Jurisdiction is administered by the judiciary entities, although in rare cases, the Federal Constitution allows the Federal Senate to pass on legal judgments.[3] There are also specialized military, labor, and electoral courts.[3] The highest court is the Supreme Federal Tribunal. This system has been criticised over the last decades due to the slow pace at which final decisions are issued. Lawsuits on appeal may take several years to resolve, and in some cases more than a decade to see definitive rulings.[41]

Foreign relations and the military

Main articles: Foreign relations of Brazil and Military of Brazil

Brazilian Army troops before boarding for MINUSTAH peacekeeping mission in Haiti.

Brazilian Army troops before boarding for MINUSTAH peacekeeping mission in Haiti.

Brazil is a political and economic leader in Latin America.[42][43] However, social and economic problems prevent it from becoming an effective global power.[44] Between World War II and 1990, both democratic and military governments sought to expand Brazil's influence in the world by pursuing a state-led industrial policy and an independent foreign policy. More recently, the country has aimed to strengthen ties with other South American countries, engage in multilateral diplomacy through the United Nations and the Organization of American States.[45] Brazil's current foreign policy is based on the country's position as a regional power in Latin America, a leader among developing countries, and an emerging world power.[46] Brazilian foreign policy has generally reflected multilateralism, peaceful dispute settlement, and nonintervention in the affairs of other countries.[47] The Brazilian Constitution also determines the country shall seek the economic, political, social and cultural integration of the nations of Latin America.[3][48][49][50]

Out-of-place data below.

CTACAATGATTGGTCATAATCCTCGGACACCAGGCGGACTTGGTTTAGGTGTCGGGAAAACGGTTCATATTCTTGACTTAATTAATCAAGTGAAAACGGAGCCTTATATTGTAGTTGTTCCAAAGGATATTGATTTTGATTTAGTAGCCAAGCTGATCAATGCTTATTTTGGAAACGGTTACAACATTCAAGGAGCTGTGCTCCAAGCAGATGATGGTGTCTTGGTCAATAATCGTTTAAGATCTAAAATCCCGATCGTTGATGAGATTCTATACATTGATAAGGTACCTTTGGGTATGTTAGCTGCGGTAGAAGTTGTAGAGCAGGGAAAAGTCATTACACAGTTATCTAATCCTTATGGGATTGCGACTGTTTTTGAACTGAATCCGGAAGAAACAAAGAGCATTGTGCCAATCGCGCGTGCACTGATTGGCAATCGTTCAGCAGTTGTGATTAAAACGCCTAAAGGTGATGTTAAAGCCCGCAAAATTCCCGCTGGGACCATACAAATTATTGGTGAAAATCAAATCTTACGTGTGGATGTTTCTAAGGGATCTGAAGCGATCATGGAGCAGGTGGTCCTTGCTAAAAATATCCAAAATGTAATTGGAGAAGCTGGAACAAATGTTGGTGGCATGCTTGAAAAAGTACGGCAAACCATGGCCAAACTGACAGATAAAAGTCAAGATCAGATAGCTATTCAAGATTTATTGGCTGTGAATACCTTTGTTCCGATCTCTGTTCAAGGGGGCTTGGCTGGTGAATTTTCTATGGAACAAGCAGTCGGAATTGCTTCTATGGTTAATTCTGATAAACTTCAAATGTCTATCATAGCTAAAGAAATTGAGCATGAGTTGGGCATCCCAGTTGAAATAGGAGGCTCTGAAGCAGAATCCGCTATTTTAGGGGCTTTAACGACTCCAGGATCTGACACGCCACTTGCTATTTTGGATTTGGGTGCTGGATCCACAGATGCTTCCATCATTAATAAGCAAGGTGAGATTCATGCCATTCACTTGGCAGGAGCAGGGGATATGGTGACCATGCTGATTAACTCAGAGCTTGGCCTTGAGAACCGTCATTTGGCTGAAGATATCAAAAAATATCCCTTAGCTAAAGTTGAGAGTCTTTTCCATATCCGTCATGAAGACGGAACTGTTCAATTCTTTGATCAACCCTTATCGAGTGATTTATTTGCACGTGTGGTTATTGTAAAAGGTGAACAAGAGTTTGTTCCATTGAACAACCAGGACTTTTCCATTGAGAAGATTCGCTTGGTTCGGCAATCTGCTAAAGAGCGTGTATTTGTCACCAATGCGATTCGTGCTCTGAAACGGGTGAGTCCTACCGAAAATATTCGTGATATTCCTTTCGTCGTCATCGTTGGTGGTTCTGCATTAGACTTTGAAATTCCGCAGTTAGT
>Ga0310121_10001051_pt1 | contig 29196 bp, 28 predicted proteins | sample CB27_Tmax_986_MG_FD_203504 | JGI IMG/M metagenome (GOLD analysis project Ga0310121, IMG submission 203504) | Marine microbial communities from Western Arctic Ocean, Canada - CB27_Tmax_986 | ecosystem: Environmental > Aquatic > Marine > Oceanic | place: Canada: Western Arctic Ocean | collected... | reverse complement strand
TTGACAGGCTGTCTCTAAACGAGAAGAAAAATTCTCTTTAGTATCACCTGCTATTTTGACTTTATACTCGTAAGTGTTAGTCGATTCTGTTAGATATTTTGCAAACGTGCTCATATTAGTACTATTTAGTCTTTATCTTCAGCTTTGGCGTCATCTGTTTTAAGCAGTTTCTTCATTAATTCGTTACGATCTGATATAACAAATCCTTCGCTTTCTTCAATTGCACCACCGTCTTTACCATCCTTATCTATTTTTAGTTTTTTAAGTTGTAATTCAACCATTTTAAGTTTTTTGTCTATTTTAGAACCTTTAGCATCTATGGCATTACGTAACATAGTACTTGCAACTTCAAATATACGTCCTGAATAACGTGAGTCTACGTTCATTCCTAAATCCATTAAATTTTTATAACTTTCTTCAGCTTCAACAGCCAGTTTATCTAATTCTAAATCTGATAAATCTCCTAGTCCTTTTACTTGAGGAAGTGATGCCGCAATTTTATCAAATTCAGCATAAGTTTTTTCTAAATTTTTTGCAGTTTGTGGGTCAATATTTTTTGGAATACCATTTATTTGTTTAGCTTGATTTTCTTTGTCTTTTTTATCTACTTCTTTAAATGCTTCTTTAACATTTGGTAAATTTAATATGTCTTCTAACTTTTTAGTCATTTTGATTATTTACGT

The Armed forces of Brazil comprise the Brazilian Army, the Brazilian Navy, and the Brazilian Air Force.[3] The Military Police (States' Military Police) is described as an ancillary force of the Army by constitution, but under the control of each state's governor.[3] The Brazilian armed forces are the largest in Latin America. The Brazilian Air Force is the aerial warfare branch of the Brazilian armed forces, being the largest air force in Latin America, with about 700 manned aircraft in service.[51] The Brazilian Navy is responsible for naval operations and for guarding Brazilian territorial waters. It is the oldest of the Brazilian Armed forces and the only navy in Latin America that operates an aircraft carrier, the NAeL Sao Paulo (formerly FS Foch of the French Navy).[52] Finally, the Brazilian Army is responsible for land-based military operations, with a strength of approximately 190,000 soldiers.

Subdivisions

Main article: Subdivisions of Brazil

Politically, Brazil is a Federation of twenty-six states (estados) and one federal district (Distrito Federal) which contains the capital city, Brasília. The states are subdivided into municipalities. States are based on historical, conventional borders and have developed throughout the centuries; though some boundaries are arbitrary. The federal district is not a state on its right, but shares some characteristics of a state and some of a municipality. The national territory was divided in 1969 by the Brazilian Institute of Geography and Statistics (IBGE), for demographic and statistical purposes, into five main regions: North, Northeast, Central-West, Southeast and South.